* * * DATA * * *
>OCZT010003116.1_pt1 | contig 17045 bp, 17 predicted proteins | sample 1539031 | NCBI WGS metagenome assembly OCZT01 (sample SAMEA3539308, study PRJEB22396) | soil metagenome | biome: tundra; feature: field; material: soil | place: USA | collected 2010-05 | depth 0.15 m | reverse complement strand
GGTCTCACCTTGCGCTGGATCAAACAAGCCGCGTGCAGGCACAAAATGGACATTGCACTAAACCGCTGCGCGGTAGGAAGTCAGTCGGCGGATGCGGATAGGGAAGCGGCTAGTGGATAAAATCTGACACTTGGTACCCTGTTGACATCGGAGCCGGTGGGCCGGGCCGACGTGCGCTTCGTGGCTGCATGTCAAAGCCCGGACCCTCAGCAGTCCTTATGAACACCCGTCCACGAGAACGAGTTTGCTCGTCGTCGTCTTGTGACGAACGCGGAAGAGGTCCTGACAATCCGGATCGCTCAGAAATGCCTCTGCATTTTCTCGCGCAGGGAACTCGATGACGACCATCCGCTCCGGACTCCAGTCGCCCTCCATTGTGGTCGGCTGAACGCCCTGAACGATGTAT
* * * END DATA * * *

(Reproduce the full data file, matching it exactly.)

>OCZT010003116.1_pt1 | contig 17045 bp, 17 predicted proteins | sample 1539031 | NCBI WGS metagenome assembly OCZT01 (sample SAMEA3539308, study PRJEB22396) | soil metagenome | biome: tundra; feature: field; material: soil | place: USA | collected 2010-05 | depth 0.15 m | reverse complement strand
GGTCTCACCTTGCGCTGGATCAAACAAGCCGCGTGCAGGCACAAAATGGACATTGCACTAAACCGCTGCGCGGTAGGAAGTCAGTCGGCGGATGCGGATAGGGAAGCGGCTAGTGGATAAAATCTGACACTTGGTACCCTGTTGACATCGGAGCCGGTGGGCCGGGCCGACGTGCGCTTCGTGGCTGCATGTCAAAGCCCGGACCCTCAGCAGTCCTTATGAACACCCGTCCACGAGAACGAGTTTGCTCGTCGTCGTCTTGTGACGAACGCGGAAGAGGTCCTGACAATCCGGATCGCTCAGAAATGCCTCTGCATTTTCTCGCGCAGGGAACTCGATGACGACCATCCGCTCCGGACTCCAGTCGCCCTCCATTGTGGTCGGCTGAACGCCCTGAACGATGTAT